While such factors as immigration and Democratic crossover may have slightly padded the stunning Tuesday primary loss by House Majority Leader Eric Cantor, some of the most careful analysis of the loss seems to point to something else: The feeling that Cantor had lost touch with his district.

There was the sense that he wasn’t back home much, that he was always on the tube or in DC, and that when he did show up he was surrounded by a heavily armed security detail. How would an average citizen get a word with him?

Compare that to standard practice in, say, Oregon, where elected officials routinely visit back home and are quite accessible when they do.

But then, the idea of rising a little too high in Washington and losing that local connection is not a strange concept in the Northwest. Decades ago, Oregon Representative Al Ullman had risen to a position of real power in the House only to be taken out back home when people saw he wasn’t getting back to the district very often. In 1994, people in eastern Washington had some of the same view – probably with less justification – about Tom Foley, then the House speaker. And he too lost.

As it happens, the current Republican representatives in each of those same districts, Cathy McMorris Rodgers in Washington and Greg Walden in Oregon, are in House leadership right now, albeit at a lower and less visible level than Foley – or Cantor. Either of them might be a plausible contender for Cantor’s leadership post, from which he is planning to resign this summer.

Indications are that they aren’t going for it. Walden hasn’t had a lot to say about the situation, and McMorris Rodgers seems to have swept aside the idea of what’s now looking like a crowded race for the number two job in the House.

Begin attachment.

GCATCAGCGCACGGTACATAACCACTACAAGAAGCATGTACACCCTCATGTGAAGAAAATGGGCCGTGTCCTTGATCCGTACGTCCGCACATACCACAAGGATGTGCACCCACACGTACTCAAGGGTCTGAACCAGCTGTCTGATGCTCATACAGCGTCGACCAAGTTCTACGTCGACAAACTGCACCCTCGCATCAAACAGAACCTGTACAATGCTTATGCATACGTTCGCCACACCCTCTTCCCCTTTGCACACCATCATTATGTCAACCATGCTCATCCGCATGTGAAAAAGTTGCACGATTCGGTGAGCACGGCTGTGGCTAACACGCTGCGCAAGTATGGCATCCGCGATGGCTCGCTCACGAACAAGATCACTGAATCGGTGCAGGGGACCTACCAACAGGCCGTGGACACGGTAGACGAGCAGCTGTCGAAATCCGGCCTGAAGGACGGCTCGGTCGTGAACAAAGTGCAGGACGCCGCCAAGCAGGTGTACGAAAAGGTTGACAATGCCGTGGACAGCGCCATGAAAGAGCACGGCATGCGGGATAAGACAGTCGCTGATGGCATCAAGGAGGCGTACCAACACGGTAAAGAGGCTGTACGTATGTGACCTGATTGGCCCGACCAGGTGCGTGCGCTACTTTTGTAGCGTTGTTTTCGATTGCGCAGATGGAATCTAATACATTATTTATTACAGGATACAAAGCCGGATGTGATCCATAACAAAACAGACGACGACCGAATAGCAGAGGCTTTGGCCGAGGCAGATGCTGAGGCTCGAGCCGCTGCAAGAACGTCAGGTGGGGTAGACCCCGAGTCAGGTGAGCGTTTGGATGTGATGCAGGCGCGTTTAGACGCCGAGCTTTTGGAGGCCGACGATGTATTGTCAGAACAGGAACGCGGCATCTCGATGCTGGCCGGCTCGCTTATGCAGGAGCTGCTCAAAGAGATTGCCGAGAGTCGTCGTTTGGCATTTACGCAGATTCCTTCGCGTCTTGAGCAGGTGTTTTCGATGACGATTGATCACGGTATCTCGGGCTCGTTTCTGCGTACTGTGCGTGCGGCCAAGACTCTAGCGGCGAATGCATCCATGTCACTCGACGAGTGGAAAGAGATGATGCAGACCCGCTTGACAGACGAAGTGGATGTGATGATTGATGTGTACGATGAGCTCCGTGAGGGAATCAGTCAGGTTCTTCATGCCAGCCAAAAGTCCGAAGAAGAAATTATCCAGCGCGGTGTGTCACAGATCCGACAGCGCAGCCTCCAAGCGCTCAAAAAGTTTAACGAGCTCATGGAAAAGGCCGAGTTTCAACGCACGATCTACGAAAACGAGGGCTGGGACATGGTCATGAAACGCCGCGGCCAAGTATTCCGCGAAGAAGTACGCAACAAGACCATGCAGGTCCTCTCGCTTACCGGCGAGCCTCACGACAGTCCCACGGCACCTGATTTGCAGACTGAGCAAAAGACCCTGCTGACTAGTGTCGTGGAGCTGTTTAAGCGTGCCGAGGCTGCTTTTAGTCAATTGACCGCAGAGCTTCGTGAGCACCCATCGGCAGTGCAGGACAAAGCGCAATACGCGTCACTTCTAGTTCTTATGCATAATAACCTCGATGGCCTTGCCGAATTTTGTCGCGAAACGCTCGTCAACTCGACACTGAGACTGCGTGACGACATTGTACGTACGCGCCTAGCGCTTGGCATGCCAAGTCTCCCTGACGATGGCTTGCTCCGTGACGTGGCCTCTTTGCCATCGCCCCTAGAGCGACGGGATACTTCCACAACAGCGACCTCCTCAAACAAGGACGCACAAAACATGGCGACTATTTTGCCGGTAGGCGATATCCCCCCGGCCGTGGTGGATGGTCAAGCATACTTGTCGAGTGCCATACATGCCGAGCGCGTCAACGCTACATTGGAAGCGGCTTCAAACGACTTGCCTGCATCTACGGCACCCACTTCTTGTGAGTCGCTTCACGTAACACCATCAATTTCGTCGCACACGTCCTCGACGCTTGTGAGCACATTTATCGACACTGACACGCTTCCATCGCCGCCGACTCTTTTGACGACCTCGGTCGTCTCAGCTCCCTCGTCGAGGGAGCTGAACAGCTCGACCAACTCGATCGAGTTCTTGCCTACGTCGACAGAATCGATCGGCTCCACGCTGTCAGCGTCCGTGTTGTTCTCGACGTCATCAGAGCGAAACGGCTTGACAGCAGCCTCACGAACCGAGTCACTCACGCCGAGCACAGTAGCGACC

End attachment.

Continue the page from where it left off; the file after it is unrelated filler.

They may be wise to take that attitude. Both have what look like secure seats at conditions stand. But sometimes the risk increases as you fly closer to the sun, and they may be well aware of that.

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Jun 08 2014

An Oregon top two

Published by under Oregon,Stapilus

stapilus RANDY
STAPILUS

 
The View
from Here

If James Kelly and Brett Wilcox succeed in getting their top-two primary proposal on to the ballot, I sure wouldn’t bet against it passing. (See the Oregonian article out today on this.)

Part of the reason is that anyone who isn’t a registered Republican or Democrat automatically would have a reason to vote for it: It would give them meaningful entre into a bunch of primary races they’re now closed off from. And while 20 years ago the number of non-major party registered voters in Oregon was roughly about half the number of Republican or of Democrats, they’re now more numerous than Republicans and not far off from Democrats.

(I’ll admit to some bias here, being a longtime shut-out NAV registrant. I know I could register opportunistically to vote in either party’s primary and then switch back, but that sort of thing just doesn’t feel very honest to me.)

That’s a huge voting block of about a third of the electorate.

Plenty of major party members likely would be in favor too, though. Both parties would have increased opportunities in legislative districts and in other venues where they currently have no realistic chance of winning; general elections have no real significance in most of the state. Moreover, a larger variety of people from both parties could wind up serving, expanding the tents on both sides.

You don’t even get the sense that many of the top elected officials in place now necessarily would be much opposed to the idea.

And while the idea hasn’t exactly wonderfully reformed politics in Washington and California, it hasn’t hurt, either, and people seem happy enough with it.

This could happen.

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Apr 24 2014

Opening up

Published by under Idaho,Stapilus

stapilus RANDY
STAPILUS

 
The View
from Here